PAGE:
Increased coffee consumption linked with lower risk of death in dual international studies

Jack Woodfield
Wed, 12 Jul 2017
Increased coffee consumption linked with lower risk of death in dual international studies
Drinking more coffee is associated with a lower risk of death among people of various ethnicities and cultures, according to new research.

Greater coffee intake was also shown to be linked to a lower risk of death due to diabetes, heart disease, cancer, stroke and other health complications.

Two new studies revealed that drinking three to five cups of coffee per day could be incorporated into a healthy diet, but further research is needed to assess if coffee could actually help prevent some chronic diseases from developing.

The first study focused on non-white populations in the US. After 16.2 years of follow-up, those found to drink one cup of coffee per day and two to three cups per day had a 12 and 18 per cent reduced risk of death, respectively.

The risk of death was also lower for people with diabetes, heart disease, cancer, chronic lower respiratory disease, stroke and kidney disease.

These results were applicable to four different ethnicities, without safety concerns, and backed the argument that coffee is good for you regardless of ethnicity.

In the second study, scientists from the International Agency for Research on Cancer in Lyon evaluated coffee intake and mortality risk on 521,330 European participants.

Again, statistically significant lower all-cause mortality was observed for those who drank more coffee, while death from a variety of diseases, such as circulatory disease, was also lower.

Lead author Marc J. Gunter, PhD and colleagues then evaluated coffee consumption and biomarkers of liver function, inflammation and metabolic health.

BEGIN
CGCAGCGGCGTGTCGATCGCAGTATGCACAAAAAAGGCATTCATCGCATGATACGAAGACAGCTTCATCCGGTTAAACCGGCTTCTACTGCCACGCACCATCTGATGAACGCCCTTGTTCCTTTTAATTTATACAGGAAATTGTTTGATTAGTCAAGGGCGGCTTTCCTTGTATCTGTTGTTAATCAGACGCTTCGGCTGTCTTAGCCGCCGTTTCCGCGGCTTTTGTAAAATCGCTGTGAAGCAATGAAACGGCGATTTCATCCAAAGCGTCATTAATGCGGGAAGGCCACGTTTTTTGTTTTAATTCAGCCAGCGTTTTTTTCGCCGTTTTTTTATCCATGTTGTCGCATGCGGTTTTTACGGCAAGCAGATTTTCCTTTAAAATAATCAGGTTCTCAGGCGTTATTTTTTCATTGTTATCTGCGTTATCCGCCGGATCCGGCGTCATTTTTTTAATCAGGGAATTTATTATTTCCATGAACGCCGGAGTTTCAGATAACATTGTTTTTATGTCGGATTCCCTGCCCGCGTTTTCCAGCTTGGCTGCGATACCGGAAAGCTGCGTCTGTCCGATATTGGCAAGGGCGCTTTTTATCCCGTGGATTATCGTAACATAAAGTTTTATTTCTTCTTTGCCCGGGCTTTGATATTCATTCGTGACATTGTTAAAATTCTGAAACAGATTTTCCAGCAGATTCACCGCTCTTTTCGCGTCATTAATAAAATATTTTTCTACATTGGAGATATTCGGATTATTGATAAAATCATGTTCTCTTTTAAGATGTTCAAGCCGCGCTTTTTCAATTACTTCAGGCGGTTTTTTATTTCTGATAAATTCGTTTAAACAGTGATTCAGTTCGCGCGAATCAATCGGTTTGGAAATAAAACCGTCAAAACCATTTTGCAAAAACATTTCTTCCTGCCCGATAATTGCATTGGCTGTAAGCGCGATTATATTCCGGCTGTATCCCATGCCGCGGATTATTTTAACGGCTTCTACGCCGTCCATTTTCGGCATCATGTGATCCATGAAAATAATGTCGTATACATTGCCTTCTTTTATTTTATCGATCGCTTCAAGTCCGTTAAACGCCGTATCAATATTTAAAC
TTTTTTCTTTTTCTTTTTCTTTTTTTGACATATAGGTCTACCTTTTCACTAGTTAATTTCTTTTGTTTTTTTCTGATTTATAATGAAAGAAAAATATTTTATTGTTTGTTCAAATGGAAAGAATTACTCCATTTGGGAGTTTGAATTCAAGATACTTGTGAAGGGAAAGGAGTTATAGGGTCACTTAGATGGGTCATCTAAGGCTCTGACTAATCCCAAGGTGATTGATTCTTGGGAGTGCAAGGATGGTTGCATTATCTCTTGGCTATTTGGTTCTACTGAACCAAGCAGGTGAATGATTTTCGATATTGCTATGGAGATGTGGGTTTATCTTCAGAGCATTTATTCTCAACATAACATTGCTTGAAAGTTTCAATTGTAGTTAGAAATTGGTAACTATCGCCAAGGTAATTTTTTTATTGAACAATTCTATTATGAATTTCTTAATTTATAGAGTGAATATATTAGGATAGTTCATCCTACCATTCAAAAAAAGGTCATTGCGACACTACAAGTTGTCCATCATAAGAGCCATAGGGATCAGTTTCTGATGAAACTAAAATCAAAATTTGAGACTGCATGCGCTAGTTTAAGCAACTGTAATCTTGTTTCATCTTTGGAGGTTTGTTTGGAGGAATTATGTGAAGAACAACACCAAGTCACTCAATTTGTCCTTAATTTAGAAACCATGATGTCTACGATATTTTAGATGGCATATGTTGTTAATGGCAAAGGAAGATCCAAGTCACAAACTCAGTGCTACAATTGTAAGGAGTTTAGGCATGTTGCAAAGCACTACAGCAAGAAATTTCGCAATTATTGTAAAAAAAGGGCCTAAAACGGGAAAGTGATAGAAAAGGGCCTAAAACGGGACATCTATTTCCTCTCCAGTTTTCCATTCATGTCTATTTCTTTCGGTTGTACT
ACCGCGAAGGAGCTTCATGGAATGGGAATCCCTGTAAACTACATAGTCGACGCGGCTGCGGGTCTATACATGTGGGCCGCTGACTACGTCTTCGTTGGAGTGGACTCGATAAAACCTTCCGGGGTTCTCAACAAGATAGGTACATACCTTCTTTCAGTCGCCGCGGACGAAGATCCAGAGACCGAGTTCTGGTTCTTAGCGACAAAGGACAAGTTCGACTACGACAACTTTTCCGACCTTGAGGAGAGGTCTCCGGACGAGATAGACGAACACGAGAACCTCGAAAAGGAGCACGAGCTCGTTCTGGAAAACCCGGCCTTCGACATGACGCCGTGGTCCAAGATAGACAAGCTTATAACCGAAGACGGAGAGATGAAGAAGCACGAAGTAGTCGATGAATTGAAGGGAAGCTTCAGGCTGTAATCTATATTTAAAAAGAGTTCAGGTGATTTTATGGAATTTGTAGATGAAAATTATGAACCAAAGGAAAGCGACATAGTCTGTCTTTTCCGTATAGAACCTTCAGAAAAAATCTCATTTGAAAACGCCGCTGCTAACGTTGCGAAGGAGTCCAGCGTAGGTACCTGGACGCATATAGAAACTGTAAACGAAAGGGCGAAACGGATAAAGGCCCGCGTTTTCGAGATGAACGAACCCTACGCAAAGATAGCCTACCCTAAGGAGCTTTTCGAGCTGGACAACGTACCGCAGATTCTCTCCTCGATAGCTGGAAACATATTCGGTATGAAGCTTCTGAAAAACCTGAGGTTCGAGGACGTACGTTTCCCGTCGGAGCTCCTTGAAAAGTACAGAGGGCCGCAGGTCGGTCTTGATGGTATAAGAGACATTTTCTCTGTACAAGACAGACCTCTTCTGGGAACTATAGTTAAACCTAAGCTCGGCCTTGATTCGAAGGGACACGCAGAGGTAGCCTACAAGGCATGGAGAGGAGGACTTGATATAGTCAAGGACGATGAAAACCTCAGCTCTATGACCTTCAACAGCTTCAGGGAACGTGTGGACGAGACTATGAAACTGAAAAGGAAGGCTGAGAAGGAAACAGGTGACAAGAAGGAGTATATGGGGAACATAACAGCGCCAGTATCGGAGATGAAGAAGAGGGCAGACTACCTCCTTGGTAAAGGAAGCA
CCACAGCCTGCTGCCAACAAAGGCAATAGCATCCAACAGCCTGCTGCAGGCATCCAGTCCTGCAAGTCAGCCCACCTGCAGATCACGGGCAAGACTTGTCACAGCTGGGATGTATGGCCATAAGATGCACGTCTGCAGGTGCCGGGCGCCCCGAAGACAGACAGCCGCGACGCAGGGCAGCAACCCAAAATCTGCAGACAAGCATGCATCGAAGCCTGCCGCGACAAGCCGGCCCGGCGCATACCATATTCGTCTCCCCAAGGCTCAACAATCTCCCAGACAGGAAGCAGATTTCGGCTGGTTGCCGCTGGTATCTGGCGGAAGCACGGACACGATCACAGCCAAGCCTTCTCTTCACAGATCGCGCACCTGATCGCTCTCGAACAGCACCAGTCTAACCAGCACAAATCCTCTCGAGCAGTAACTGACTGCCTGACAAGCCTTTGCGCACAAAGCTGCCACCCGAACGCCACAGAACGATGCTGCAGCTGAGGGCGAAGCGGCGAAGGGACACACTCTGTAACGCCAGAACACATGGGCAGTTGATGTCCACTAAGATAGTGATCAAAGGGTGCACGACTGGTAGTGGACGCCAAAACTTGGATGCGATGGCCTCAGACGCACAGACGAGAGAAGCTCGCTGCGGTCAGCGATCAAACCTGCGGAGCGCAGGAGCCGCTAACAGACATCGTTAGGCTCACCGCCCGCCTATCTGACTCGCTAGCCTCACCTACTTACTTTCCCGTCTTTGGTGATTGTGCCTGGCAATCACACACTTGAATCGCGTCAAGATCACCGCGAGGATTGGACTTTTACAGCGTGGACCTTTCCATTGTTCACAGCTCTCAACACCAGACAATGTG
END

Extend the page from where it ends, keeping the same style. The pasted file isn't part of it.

Gunter explained: "We found that higher coffee consumption was associated with a lower risk of death from any cause, and specifically for circulatory diseases, and digestive diseases. Importantly, these results were similar across all of the 10 European countries, with variable coffee drinking habits and customs. Our study also offers important insights into the possible mechanisms for the beneficial health effects of coffee."

Both study teams stressed more research is needed to determine which coffee compound could have these health benefits.

In an accompanying editorial, Dr Eliseo Guallar, from Johns Hopkins University Bloomberg School of Public Health, and colleagues said: "Recommending coffee intake to reduce mortality or prevent chronic disease would be premature. However, it is increasingly evident that moderate coffee intake up to three to five cups per day or caffeine intake up to 400 mg/d is not associated with adverse health effects in adults and can be incorporated into a healthy diet."

Both studies were published in the Annals of Internal Medicine.
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